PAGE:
Malware is not a new threat, but it is an area that still requires defending against. From emails to websites, malware continues to be a concern for the SMB, as many legitimate websites may have been compromised by malicious code which can infect the user’s machine. SMBs require strong endpoint protection, with traditional anti-virus and anti-malware capabilities as well as advanced technologies such as reputation protection, browser protection and website scanning tools.


Mobile devices are another area which needs to be considered. Smartphones and tablets enable greater productivity and a more mobile workforce, but are often forgotten when it comes to anti-virus, anti-malware and other protection software. However, cybercriminals are beginning to use these platforms as a carrier for malware, and without protection mobile devices can cause significant data breaches. Mobile vulnerabilities are on the increase, and malware directed at these tools can be used to track users and steal sensitive data. Internet security designed to protect mobile devices should be included in any SMB protection strategy to minimise exposure to risk.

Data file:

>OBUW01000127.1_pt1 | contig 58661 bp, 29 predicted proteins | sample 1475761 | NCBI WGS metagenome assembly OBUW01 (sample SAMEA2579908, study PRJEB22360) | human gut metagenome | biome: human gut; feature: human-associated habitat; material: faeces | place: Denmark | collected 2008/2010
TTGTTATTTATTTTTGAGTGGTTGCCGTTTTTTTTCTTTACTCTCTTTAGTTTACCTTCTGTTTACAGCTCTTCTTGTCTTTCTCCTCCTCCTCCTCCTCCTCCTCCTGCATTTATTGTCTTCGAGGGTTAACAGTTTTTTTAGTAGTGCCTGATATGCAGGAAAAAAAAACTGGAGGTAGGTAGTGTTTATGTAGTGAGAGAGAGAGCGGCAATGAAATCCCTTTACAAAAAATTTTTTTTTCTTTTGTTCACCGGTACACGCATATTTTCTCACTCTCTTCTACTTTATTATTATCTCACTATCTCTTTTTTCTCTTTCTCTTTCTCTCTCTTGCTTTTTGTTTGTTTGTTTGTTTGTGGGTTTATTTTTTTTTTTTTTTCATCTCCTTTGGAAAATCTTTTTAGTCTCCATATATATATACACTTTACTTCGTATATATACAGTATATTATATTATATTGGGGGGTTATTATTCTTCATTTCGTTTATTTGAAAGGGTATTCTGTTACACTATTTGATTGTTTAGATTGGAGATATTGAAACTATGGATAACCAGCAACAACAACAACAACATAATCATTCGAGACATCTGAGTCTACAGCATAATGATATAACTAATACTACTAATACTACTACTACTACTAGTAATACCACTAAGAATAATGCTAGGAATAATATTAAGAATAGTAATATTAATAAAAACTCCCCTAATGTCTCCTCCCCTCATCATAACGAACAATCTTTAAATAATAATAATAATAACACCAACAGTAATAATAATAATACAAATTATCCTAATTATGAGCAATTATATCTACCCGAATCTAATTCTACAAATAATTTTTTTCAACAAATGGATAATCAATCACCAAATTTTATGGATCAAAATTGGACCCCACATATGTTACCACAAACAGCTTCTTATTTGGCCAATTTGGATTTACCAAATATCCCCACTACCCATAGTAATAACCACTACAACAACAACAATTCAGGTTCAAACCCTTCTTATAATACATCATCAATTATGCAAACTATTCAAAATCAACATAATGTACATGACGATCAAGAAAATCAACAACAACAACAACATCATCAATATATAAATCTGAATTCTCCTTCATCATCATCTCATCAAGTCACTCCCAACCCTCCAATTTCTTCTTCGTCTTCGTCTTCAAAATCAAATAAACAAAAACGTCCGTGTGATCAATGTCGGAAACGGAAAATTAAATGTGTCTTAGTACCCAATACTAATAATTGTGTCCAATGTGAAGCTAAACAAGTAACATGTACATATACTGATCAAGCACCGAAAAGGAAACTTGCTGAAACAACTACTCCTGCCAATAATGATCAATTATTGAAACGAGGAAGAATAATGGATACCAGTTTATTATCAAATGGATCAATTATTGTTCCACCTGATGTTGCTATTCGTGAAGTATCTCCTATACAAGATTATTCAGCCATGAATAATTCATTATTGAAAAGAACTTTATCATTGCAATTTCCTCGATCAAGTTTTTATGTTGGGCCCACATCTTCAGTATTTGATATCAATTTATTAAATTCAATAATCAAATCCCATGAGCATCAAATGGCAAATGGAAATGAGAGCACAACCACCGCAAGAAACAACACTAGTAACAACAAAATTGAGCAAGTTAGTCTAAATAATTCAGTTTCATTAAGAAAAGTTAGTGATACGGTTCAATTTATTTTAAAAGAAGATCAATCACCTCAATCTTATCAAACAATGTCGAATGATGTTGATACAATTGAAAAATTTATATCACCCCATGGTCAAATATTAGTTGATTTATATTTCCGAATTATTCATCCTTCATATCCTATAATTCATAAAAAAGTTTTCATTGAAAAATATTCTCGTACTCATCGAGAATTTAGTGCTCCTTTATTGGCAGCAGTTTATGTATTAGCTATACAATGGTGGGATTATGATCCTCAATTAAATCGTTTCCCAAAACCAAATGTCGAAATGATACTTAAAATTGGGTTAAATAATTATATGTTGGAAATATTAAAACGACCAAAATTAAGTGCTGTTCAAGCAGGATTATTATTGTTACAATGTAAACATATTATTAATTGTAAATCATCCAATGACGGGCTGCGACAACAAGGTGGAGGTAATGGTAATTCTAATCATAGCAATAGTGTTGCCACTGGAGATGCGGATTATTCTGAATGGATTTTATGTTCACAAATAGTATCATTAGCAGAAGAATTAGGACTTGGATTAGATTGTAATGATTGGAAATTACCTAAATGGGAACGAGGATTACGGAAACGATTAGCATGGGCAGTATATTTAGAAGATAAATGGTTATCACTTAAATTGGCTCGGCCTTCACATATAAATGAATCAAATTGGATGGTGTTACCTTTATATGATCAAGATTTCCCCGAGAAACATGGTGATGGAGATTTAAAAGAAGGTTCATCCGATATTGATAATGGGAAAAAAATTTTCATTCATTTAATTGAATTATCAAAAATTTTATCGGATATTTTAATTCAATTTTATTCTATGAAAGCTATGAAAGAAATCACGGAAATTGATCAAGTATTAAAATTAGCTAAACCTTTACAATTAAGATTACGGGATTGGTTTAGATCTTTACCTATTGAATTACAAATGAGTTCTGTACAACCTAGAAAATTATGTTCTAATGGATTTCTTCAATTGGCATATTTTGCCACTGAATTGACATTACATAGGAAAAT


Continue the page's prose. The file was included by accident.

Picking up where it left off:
Identity theft is another focus of the cybercrime underworld, and data breaches have become increasingly common, often as a result of lost or stolen devices. Data breaches cause multiple issues for businesses, not only in terms of financial damage but also damage to reputation and customer trust, something which is critical for SMBs. Data loss prevention technology can help to minimise the damage caused in the event of a data breach, and can also help to highlight business processes that need improvement.


Knowing what threats exist is vital, and using this information to develop a comprehensive security plan will help organisations to ensure that they are protected against a host of threats online. Protecting SMBs requires a multi-layered approach, along with multiple forms of protection, from endpoints to the network, including firewalls, intrusion detection and gateway antivirus solutions. Network monitoring is also critical to ensure that potential attacks can be identified before they even enter the network.